Photo by Amber I. Neate

Rogers set a distance world record back flip in 2011 and is an X Games silver medalist. He has been competing in the X Games for 10 years but was forced to temporarily retire from the sport after a series of motocross-related shoulder injuries that did not heal as planned. After several surgeries, Rogers developed a staph and strep infection that traveled to his heart.

“It was supposed to just be a four-month recovery with no problems,” Rogers said. “I was in the Bozeman Hospital for one month but had to get transported to another hospital in Salt Lake City for another month. I basically went into heart failure. There were a lot of world-renowned heart surgeons involved but they didn’t know what to do. I almost had to get a heart transplant.”

Luckily, Rogers was treated with an experimental steroid that cured the infection and brought all of his vitals back up.

“This sport is so unique,” Rogers said. “I took a little break from it and worked a normal job, but I missed it and was always thinking about it.”

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Today, Rogers is back on the ramps back flipping his snowmobile.

406 Freestyle member Ed Rossi is also still riding at 40-years-old. He has had a 20-year-long professional freestyle motocross career with fairly few injuries. But the ones he has endured, threatened his life and mobility.

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Ed Rossi (left) performs a synchronized trick with Koltin Polinsky at Southwest Speedway.
Photo by Amber I Neate

Rossi grew up on a dairy farm in Kenosha, Wisconsin where his family raised beef cattle and hogs. He rode his dirt bike around the farm and built ramps for jumps. At age 16 he lacerated his spleen in a motocross race.

“Two years in a row I was in intensive care and I almost died,” Rossi said…”But I followed that passion and never gave up.”

In 2007 Rossi broke his neck learning how to back flip on the bike and also fractured a C6 vertebrae. Now, back flipping the bike is just a regular trick for him. He says one of the most challenging stunts for him is the front flip.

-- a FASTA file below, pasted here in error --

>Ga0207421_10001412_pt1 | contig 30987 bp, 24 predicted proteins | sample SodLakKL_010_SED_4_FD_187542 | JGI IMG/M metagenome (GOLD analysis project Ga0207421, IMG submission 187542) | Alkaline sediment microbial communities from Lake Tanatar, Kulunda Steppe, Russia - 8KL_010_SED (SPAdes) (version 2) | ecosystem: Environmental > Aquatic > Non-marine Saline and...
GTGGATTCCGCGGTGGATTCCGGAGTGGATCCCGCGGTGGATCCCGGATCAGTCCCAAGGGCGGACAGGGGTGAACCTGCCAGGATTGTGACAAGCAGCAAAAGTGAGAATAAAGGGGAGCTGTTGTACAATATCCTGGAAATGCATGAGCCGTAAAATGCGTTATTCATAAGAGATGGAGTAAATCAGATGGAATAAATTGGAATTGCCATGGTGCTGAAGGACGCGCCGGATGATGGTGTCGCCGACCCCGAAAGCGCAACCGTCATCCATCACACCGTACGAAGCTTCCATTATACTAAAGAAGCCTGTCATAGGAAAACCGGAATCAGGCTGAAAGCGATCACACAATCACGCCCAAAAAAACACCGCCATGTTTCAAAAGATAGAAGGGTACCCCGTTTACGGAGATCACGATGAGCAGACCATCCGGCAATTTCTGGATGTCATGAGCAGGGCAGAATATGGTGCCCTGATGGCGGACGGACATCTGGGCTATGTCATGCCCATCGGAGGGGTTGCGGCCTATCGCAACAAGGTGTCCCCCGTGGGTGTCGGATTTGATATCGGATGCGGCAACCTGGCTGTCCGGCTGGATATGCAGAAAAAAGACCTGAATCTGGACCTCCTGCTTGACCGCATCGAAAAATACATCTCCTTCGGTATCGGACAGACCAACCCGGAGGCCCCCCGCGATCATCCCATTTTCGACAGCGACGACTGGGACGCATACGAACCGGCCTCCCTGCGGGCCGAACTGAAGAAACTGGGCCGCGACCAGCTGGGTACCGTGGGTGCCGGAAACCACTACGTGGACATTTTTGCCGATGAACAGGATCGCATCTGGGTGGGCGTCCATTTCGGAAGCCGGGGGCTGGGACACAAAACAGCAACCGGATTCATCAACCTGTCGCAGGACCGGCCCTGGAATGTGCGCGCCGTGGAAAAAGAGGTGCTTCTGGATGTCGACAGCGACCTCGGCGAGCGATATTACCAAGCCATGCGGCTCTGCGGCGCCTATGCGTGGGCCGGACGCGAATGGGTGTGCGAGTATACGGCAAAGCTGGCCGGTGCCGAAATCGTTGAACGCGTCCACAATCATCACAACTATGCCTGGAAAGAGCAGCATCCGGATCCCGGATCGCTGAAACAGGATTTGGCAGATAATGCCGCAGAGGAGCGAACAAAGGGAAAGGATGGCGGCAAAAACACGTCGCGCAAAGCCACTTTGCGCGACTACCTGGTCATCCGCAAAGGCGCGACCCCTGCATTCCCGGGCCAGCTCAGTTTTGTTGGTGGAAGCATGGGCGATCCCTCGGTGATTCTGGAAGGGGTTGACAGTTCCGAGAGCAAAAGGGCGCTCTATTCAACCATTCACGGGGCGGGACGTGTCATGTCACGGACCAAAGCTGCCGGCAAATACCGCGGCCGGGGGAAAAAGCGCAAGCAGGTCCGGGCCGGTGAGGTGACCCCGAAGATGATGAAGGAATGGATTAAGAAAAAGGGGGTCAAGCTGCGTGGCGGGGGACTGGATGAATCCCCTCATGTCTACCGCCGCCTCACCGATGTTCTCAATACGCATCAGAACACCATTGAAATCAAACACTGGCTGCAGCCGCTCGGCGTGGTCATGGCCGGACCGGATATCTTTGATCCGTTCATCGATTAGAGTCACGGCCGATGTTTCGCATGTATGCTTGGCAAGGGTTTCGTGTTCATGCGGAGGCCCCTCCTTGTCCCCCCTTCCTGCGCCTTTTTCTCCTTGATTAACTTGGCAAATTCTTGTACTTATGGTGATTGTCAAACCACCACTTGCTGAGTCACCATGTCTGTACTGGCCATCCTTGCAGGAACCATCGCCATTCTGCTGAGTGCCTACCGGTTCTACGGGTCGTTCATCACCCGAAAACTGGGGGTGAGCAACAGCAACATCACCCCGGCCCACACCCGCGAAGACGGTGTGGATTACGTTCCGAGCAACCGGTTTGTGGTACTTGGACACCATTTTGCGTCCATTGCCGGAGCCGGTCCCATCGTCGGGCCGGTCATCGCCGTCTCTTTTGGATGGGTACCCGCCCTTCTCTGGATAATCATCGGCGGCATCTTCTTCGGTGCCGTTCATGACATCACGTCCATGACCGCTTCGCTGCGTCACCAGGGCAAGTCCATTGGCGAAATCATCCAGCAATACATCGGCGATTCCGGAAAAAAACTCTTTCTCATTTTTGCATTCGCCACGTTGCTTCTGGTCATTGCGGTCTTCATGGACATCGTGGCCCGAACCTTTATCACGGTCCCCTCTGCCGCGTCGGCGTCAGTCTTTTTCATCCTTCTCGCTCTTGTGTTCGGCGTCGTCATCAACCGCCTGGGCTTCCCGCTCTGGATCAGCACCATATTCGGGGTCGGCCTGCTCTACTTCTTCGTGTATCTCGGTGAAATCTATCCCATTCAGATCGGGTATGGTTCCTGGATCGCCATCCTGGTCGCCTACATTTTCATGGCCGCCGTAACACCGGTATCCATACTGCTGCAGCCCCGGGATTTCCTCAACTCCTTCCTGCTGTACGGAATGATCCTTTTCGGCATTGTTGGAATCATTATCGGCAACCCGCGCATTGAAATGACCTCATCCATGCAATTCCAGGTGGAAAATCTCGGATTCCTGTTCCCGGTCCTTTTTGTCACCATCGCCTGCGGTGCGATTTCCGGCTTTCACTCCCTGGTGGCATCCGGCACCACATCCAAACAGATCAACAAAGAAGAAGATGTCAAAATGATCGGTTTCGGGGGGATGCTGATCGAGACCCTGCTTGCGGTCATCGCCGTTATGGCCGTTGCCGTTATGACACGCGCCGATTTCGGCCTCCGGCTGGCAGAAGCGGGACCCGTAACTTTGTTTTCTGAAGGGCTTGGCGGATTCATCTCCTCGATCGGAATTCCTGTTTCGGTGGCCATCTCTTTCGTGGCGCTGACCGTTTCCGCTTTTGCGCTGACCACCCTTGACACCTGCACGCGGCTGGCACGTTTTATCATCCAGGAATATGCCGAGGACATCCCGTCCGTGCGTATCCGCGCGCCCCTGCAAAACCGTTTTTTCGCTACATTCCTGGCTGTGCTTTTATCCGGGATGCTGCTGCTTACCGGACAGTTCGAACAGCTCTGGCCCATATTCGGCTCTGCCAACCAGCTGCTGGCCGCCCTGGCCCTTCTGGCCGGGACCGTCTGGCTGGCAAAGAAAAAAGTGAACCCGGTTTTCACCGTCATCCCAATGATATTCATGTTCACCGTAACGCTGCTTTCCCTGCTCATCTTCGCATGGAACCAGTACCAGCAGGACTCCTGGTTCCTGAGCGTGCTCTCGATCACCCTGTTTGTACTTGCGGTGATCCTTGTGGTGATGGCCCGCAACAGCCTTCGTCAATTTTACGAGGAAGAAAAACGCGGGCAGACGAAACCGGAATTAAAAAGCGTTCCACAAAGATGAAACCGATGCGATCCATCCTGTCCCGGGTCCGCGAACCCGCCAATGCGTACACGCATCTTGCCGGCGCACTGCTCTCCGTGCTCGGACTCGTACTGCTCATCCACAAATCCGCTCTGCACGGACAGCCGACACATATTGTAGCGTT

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Ed Rossi spent nearly a month training relentlessly in a foam pit to master the front flip on his dirt bike.
Photo by Amber I. Neate

“I’m one of only six guys in the world that do front flips,” Rossi said.

It took him three weeks of practicing 100 flips in a foam pit at his friends training facility in Michigan before he could successfully land the flip on dirt.
“It was a big investment to build up the confidence to be able to do that trick,” Rossi said. “It’s very scary, even now that I’ve done it a couple hundred times.”

Freestyle crew member Koltin Polinsky has also been working to perfect a new trick: The Kiss Of Death (KOD). He says it is one of his top favorite tricks now. Polinsky has been riding freestyle motocross for about one year and raced amateur pro motocross for five. He worked his way up to tricks and ramp jumps had has fallen in love with it.

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“This sport gives you freedom,” Polinsky said.

READ MORE BY AMBER I. NEATE
Cowgirls and cowboys put on a stellar show in the blazing heat

Amber Neate grew up in rural Skull Valley, Arizona. Her passion of covering sports of all types, including personal favorites wrestling, hockey, rodeo and football, began at an early age.

She obtained her Associate of Arts Degree from Yavapai Community College before attending Northern Arizona University for a three-year journalism program. While at NAU, Neate worked as an Assistant Sports Editor for the Lumberjack Newspaper as well as a hockey commentator for KJACK Radio.

Gaining her experience working for a small community paper, The Wickenburg Sun, as a general news and features reporter, her love for sports and a small-town community brings her to Dickinson to cover southwest North Dakota sports.

LANGUAGES: English